Former President Barack Obama banned the pledge of allegiance in schools before leaving office, and Pope Francis endorsed President Donald Trump in the 2016 election….right? [Read more…]
With the 2016 presidential election only one week behind us, social media is still filled with difference viewpoint about President-elect Donald Trump. There are videos, news articles and essays that add new details to the glut of information. But does any of it make a difference? [Read more…]
Here at EBL, we’re written before about the pitfalls of science reporting in popular media. Even well-researched, comprehensive scientific reports often draw conclusions that we later learn are inaccurate. [Read more…]
If you pay any attention to sports, you have likely heard about the football scandal that erupted last year when the Indianapolis Colts accused the New England Patriots of deflating footballs to give their quarterback, Tom Brady, an unfair advantage. [Read more…]
When you turn on the TV, pick up a newspaper or flip through a magazine, you’re likely to come across some advice on how to improve your health. Americans are hungry for “magic bullet” fixes to their health problems – whether it’s obesity, toenail fungus, or back pain. Our desire for medical advice has led to the rise of medical talk shows, where medical doctors offer health advice. But do these shows offer sound advice? [Read more…]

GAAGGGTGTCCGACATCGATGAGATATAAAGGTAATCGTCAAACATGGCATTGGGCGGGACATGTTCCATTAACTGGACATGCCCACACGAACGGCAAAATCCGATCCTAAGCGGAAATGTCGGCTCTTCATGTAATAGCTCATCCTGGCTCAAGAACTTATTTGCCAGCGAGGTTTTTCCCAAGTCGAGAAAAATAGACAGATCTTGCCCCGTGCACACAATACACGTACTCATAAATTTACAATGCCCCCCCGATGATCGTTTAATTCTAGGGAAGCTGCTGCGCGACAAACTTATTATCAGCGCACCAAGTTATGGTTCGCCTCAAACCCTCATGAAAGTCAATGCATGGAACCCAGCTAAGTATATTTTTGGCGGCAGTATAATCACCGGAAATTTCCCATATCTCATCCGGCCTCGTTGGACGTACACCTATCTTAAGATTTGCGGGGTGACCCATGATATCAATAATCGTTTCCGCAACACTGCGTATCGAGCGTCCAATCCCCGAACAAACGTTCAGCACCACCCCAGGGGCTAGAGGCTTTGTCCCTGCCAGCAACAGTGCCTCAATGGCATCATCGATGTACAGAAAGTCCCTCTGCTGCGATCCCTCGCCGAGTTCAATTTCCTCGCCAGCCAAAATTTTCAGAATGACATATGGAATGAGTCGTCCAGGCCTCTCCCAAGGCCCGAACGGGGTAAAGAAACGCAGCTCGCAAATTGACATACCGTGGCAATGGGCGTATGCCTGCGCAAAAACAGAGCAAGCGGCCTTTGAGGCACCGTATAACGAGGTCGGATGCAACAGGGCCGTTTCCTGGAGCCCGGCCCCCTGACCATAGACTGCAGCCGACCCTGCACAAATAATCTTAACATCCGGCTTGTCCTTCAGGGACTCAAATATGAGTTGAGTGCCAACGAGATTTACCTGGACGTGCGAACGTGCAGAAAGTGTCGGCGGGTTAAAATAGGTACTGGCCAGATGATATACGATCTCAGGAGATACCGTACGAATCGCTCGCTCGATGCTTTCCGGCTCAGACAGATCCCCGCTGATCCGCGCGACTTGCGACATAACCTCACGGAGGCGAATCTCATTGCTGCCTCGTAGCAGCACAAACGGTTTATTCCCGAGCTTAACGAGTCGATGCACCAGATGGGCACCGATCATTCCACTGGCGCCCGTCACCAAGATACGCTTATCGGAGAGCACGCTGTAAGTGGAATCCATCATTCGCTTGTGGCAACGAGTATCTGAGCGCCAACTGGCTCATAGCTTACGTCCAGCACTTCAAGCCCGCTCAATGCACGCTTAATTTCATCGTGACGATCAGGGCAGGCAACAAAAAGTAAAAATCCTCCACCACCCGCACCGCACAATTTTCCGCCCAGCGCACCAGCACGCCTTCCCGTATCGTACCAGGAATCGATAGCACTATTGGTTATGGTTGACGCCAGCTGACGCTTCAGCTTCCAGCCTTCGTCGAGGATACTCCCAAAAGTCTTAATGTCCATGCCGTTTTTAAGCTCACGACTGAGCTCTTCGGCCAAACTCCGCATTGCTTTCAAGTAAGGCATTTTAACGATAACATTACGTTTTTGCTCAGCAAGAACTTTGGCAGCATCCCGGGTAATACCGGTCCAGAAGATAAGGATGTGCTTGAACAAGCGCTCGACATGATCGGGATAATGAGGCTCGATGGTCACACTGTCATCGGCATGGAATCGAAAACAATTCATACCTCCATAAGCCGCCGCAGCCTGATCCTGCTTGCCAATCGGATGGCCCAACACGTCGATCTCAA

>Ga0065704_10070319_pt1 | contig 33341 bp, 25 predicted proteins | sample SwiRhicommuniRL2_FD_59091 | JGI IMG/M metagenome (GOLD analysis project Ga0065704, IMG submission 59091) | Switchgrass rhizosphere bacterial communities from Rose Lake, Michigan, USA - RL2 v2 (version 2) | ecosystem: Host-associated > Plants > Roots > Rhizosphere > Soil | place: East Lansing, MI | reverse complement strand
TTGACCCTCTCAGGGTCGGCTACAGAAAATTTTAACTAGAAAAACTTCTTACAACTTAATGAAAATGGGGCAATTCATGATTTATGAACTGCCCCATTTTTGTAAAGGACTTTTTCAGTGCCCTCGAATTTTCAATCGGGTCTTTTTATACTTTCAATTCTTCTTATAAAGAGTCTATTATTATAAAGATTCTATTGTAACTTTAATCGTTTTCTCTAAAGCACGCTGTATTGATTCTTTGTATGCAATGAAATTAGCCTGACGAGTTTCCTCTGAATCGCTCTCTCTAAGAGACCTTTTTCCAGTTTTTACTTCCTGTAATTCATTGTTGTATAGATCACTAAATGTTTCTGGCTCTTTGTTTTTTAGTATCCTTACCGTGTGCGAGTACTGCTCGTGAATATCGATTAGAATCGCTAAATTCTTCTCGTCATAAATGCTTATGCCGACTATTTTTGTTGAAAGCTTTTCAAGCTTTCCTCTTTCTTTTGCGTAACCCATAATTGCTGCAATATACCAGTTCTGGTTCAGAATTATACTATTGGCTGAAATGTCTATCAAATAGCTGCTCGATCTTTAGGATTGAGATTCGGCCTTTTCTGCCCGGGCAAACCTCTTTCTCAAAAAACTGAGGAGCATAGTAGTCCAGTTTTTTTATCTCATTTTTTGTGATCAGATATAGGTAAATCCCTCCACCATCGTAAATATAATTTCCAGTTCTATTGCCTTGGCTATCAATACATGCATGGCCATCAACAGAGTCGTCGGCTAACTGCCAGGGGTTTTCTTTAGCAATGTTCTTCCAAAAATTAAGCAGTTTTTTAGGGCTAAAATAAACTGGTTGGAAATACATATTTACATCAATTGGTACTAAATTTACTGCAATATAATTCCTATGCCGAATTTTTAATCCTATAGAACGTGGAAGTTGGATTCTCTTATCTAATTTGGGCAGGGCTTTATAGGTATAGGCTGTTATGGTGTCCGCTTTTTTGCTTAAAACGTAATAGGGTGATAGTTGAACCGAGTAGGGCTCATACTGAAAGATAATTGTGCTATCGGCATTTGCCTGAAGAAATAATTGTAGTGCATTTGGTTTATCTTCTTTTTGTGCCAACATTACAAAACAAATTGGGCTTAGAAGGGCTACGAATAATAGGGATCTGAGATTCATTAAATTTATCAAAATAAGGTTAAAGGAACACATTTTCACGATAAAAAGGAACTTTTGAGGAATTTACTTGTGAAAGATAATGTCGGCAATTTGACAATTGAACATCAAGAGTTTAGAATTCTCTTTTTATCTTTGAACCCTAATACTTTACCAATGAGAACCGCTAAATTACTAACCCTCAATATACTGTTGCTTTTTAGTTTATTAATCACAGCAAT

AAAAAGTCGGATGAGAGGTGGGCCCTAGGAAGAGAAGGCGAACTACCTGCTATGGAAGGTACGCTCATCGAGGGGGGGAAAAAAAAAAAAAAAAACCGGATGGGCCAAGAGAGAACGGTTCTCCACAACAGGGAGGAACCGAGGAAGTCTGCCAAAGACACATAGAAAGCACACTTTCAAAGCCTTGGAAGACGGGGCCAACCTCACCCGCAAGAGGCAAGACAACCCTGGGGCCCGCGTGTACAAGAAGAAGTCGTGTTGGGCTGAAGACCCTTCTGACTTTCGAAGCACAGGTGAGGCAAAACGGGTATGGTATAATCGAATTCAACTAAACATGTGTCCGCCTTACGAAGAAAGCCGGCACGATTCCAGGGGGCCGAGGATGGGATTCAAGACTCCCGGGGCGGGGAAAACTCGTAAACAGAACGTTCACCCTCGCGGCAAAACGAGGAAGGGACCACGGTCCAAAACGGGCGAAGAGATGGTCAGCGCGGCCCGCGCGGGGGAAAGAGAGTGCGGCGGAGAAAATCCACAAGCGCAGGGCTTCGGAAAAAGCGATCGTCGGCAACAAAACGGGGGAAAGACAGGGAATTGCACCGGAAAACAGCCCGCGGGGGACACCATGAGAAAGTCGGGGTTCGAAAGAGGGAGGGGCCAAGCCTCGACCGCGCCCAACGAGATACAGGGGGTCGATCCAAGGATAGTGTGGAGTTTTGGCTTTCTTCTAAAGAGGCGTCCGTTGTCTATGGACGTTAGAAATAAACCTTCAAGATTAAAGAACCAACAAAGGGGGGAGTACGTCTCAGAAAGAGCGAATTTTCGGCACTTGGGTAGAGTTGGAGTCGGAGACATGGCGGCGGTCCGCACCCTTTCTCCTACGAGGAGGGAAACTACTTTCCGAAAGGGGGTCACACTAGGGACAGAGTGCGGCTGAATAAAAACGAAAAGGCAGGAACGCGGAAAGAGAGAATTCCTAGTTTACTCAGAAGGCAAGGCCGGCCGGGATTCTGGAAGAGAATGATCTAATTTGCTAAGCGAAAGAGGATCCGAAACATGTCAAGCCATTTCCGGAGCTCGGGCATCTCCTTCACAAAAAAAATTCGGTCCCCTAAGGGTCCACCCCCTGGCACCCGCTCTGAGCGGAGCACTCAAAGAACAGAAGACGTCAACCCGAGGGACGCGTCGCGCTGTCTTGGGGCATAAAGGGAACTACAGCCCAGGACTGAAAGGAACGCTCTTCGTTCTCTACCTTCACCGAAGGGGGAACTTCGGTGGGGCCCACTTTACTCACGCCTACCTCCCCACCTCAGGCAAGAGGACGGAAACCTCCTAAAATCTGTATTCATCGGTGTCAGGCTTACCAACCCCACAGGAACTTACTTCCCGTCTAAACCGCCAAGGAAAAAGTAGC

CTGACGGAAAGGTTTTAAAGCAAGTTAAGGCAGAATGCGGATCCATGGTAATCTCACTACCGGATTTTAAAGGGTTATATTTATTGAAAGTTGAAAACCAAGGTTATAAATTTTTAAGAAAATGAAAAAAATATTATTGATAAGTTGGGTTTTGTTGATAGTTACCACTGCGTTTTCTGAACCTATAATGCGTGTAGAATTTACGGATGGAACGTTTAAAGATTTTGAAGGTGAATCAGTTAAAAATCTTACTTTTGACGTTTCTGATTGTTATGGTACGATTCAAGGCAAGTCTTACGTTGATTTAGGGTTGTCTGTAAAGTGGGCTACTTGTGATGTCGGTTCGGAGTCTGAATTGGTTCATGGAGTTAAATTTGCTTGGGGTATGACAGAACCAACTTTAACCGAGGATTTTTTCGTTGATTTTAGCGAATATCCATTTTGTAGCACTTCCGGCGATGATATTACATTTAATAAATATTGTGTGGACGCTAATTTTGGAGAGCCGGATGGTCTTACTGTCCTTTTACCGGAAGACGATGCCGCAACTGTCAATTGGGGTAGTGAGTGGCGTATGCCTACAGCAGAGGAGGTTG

As gardens and local farms are in full swing this month producing vegetables of all sorts, I’ve found myself revisiting America’s Test Kitchen to make sure I’m using evidence-based techniques in my kitchen. I thought it’d be a great time to revisit this post about this culinary research center. [Read more…]
Over the past month, much of the world has been glued to the television watching World Cup soccer matches. I’m not typically a soccer aficionado, but I did catch a few games. One thing I learned about the sport this year is the increasing prevalence of hamstring injuries among soccer players.
The theory that the earth’s climate is warming has been a highly debated topic in the media for more than a decade. Proponents of the theory point to evidence about melting polar ice caps and increased storm activity, while critics say there’s not enough data to know what’s happening over the long-term. But what does the evidence really say?